Here we go again. Warnings about dangerous diet programmes. Are we listening? Because unless we do, and unless we get off the merry-go-round (and it certainly isn't merry) of dieting to lose weight, then we'll be getting similar warnings in decades to come.
During this past week, the findings of Consumer Group - "Choice", has damned popular pharmacy shake and soup diet plans. They claim that these diet plans can be potential health risks and are plagued with poor advice.
"Choice" says that dieters in their desperation to lose weight are paying hundreds of dollars, and being advised by consultants who have "grossly inadequate" training about weight loss.
Health experts raised concerns about the calorific, carbohydrate and fibre levels of some plans, and warned some people risked wasting muscle instead of fat.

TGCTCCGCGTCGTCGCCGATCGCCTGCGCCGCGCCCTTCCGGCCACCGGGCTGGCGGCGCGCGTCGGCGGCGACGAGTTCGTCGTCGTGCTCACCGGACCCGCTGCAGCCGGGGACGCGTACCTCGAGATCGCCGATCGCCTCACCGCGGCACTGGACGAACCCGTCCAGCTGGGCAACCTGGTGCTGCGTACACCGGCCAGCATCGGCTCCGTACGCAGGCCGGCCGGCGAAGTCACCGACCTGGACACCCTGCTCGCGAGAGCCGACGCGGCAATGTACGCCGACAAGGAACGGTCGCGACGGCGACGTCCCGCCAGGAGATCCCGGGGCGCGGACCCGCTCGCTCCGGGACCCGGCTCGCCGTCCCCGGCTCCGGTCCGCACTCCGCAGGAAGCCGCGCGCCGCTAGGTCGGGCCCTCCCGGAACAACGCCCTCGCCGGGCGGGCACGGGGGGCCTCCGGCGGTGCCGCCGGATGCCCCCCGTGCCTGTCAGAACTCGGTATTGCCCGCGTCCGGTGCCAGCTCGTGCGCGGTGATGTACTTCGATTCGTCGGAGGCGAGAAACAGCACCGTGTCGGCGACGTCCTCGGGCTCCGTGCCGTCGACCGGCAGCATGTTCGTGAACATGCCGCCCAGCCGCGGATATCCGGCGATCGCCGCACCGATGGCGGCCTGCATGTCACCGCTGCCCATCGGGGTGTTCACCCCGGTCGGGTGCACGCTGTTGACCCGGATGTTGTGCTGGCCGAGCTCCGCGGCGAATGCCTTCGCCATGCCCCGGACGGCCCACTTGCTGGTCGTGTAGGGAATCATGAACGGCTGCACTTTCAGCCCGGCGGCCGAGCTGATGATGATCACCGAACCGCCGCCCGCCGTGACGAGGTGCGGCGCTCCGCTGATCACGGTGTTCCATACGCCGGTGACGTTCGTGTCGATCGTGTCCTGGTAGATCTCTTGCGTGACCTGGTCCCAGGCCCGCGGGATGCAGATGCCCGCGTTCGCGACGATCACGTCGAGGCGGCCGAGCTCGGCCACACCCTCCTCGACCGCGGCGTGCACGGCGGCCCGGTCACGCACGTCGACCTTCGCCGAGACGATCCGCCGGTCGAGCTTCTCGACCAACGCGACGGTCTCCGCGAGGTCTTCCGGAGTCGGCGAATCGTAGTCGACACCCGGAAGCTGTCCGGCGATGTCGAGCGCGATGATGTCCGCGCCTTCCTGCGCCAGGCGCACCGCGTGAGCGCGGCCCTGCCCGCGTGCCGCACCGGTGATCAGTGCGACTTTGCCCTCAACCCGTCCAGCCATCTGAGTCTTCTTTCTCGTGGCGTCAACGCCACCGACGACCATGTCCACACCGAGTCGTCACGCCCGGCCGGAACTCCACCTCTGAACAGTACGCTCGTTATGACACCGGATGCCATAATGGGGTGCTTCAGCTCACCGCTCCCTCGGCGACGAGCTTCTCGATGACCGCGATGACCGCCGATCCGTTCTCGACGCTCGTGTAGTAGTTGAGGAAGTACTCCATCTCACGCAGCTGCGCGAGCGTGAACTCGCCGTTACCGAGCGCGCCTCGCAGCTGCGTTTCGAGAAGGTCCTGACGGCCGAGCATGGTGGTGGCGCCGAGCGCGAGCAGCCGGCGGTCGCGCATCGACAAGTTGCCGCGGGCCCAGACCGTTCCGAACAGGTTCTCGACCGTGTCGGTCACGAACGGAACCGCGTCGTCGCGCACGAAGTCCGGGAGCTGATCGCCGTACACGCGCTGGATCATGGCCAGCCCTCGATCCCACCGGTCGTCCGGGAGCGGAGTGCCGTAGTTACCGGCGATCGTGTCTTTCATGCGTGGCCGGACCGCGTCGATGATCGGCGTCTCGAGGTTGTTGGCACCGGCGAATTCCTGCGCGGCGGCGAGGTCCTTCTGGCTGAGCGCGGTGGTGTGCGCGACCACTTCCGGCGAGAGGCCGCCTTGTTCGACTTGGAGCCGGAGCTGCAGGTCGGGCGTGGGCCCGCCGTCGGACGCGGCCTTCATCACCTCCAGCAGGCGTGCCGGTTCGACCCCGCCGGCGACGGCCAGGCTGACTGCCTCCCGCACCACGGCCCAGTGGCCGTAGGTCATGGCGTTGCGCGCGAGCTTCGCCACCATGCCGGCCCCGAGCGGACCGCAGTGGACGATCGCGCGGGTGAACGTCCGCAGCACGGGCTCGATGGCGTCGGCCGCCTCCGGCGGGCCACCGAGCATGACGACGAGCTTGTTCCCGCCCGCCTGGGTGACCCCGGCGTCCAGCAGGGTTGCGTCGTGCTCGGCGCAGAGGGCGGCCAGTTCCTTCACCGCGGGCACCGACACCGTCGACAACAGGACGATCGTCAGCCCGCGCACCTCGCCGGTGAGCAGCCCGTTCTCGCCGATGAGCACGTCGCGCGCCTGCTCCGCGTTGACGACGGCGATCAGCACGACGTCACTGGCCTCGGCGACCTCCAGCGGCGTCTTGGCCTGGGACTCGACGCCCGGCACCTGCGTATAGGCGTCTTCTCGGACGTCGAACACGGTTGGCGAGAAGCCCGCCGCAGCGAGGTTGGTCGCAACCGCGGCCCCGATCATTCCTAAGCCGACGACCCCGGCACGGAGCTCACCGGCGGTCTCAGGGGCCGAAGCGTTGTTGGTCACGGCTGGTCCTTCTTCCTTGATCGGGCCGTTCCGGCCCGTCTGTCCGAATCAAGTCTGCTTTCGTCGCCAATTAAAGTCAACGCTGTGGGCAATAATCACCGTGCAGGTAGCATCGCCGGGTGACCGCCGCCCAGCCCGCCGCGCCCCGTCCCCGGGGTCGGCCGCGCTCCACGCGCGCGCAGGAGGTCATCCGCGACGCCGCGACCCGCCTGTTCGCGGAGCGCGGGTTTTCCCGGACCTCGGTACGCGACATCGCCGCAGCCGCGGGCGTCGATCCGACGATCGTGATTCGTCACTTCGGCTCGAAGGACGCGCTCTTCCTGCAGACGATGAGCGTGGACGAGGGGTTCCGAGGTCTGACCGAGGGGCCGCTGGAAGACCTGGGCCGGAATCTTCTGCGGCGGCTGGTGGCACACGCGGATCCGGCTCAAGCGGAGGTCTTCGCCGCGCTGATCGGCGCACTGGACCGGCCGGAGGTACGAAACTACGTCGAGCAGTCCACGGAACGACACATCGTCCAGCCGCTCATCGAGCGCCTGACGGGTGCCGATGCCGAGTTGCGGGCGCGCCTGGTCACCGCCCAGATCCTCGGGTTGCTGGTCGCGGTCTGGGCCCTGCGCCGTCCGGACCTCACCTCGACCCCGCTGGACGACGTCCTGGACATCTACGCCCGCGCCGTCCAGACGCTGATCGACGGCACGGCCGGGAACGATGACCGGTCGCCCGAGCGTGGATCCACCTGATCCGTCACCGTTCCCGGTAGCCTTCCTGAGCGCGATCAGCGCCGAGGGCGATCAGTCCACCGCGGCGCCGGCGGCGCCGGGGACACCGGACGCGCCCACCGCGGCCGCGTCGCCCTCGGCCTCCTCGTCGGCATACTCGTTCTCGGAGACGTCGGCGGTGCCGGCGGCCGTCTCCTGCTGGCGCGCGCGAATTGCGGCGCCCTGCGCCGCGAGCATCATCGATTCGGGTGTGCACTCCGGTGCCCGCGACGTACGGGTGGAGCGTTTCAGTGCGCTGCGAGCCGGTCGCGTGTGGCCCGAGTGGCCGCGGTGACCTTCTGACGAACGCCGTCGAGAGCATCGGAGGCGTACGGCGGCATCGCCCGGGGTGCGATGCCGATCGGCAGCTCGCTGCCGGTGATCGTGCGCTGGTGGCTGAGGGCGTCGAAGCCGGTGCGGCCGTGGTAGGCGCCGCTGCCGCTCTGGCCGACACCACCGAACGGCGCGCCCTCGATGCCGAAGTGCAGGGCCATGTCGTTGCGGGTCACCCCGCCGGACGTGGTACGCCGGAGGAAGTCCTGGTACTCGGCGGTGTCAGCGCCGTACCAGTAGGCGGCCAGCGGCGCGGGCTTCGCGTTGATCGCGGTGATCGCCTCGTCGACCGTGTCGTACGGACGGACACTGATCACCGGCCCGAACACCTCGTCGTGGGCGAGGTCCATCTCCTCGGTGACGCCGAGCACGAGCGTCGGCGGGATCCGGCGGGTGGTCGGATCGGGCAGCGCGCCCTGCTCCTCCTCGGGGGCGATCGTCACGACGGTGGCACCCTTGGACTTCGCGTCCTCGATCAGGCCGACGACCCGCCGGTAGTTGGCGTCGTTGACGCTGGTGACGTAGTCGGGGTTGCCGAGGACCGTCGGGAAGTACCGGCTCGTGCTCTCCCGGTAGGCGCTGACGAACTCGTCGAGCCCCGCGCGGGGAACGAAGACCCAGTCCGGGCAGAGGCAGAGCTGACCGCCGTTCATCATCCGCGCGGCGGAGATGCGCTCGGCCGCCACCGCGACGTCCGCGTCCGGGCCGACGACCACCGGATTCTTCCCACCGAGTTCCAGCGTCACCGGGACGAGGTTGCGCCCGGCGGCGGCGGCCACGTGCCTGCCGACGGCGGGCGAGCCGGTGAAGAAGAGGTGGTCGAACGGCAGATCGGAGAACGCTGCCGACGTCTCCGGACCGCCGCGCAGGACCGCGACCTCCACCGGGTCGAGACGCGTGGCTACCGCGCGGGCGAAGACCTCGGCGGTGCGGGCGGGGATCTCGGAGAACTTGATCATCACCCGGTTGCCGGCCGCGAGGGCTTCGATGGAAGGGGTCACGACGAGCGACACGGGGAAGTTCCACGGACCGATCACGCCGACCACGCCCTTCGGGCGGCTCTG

A well known pharmacy with stores in all States even sold their diet programmes to children. Choice said it was a disgrace. The pharmacy spokesperson justified their selling to children by saying their programme gave extensive psychological support to children. Was he being fair dinkum?
It doesn't say much for the integrity of these pharmacies or their staff, that the advice and support consumers are receiving about quick-fix diet programmes is manifestly inadequate.
My observation is this. (And I suspect many thousands of people have the same opinion). Diets don't work. Diets aren't a natural way of fueling the body. Diets make people ill. Diets cause people to have all sorts of side-issues to contend with (i.e. "I diet and I still don't lose weight, I'm a no-hoper!").
And if diets do work, then why aren't we all slim and trim? Tell me that. Because if it were true, then there'd be no diet programmes and there'd be no companies making lots of money out of people who desire to get thin. In fact there'd be no "diet industry". Think about it. Seriously.